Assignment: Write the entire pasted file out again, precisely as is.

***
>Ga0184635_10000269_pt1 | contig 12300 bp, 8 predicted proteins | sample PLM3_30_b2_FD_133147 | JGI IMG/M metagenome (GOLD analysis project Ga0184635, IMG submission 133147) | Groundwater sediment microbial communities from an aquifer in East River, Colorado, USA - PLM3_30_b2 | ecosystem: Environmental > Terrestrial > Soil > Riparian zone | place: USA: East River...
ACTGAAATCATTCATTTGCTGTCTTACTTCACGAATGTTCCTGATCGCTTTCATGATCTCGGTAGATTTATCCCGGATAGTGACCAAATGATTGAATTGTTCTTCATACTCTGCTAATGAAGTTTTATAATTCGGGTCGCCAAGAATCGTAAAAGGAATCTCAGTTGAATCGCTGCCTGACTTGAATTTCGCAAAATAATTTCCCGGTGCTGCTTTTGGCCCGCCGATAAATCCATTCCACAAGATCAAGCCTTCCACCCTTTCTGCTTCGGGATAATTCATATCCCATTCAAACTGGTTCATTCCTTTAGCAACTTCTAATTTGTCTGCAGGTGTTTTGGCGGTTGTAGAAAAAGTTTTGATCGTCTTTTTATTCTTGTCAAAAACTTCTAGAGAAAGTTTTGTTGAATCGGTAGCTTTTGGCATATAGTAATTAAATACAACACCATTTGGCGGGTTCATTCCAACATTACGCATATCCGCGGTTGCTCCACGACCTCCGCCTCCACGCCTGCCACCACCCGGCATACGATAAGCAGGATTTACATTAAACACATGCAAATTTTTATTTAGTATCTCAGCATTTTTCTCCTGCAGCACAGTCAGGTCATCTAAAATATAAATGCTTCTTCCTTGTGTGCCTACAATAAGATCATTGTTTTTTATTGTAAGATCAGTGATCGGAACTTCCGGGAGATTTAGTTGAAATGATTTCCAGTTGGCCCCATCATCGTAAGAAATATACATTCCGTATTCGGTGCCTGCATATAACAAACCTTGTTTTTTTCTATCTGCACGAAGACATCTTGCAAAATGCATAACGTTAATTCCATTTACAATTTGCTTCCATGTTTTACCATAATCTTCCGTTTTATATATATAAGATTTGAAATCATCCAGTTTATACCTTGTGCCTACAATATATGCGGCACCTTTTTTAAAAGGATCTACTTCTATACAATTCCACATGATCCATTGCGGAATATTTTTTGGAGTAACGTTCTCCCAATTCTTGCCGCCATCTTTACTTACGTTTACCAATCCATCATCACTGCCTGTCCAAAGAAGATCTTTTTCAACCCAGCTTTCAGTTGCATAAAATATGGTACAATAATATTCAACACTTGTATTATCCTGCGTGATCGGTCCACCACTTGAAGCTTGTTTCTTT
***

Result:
>Ga0184635_10000269_pt1 | contig 12300 bp, 8 predicted proteins | sample PLM3_30_b2_FD_133147 | JGI IMG/M metagenome (GOLD analysis project Ga0184635, IMG submission 133147) | Groundwater sediment microbial communities from an aquifer in East River, Colorado, USA - PLM3_30_b2 | ecosystem: Environmental > Terrestrial > Soil > Riparian zone | place: USA: East River...
ACTGAAATCATTCATTTGCTGTCTTACTTCACGAATGTTCCTGATCGCTTTCATGATCTCGGTAGATTTATCCCGGATAGTGACCAAATGATTGAATTGTTCTTCATACTCTGCTAATGAAGTTTTATAATTCGGGTCGCCAAGAATCGTAAAAGGAATCTCAGTTGAATCGCTGCCTGACTTGAATTTCGCAAAATAATTTCCCGGTGCTGCTTTTGGCCCGCCGATAAATCCATTCCACAAGATCAAGCCTTCCACCCTTTCTGCTTCGGGATAATTCATATCCCATTCAAACTGGTTCATTCCTTTAGCAACTTCTAATTTGTCTGCAGGTGTTTTGGCGGTTGTAGAAAAAGTTTTGATCGTCTTTTTATTCTTGTCAAAAACTTCTAGAGAAAGTTTTGTTGAATCGGTAGCTTTTGGCATATAGTAATTAAATACAACACCATTTGGCGGGTTCATTCCAACATTACGCATATCCGCGGTTGCTCCACGACCTCCGCCTCCACGCCTGCCACCACCCGGCATACGATAAGCAGGATTTACATTAAACACATGCAAATTTTTATTTAGTATCTCAGCATTTTTCTCCTGCAGCACAGTCAGGTCATCTAAAATATAAATGCTTCTTCCTTGTGTGCCTACAATAAGATCATTGTTTTTTATTGTAAGATCAGTGATCGGAACTTCCGGGAGATTTAGTTGAAATGATTTCCAGTTGGCCCCATCATCGTAAGAAATATACATTCCGTATTCGGTGCCTGCATATAACAAACCTTGTTTTTTTCTATCTGCACGAAGACATCTTGCAAAATGCATAACGTTAATTCCATTTACAATTTGCTTCCATGTTTTACCATAATCTTCCGTTTTATATATATAAGATTTGAAATCATCCAGTTTATACCTTGTGCCTACAATATATGCGGCACCTTTTTTAAAAGGATCTACTTCTATACAATTCCACATGATCCATTGCGGAATATTTTTTGGAGTAACGTTCTCCCAATTCTTGCCGCCATCTTTACTTACGTTTACCAATCCATCATCACTGCCTGTCCAAAGAAGATCTTTTTCAACCCAGCTTTCAGTTGCATAAAATATGGTACAATAATATTCAACACTTGTATTATCCTGCGTGATCGGTCCACCACTTGAAGCTTGTTTCTTT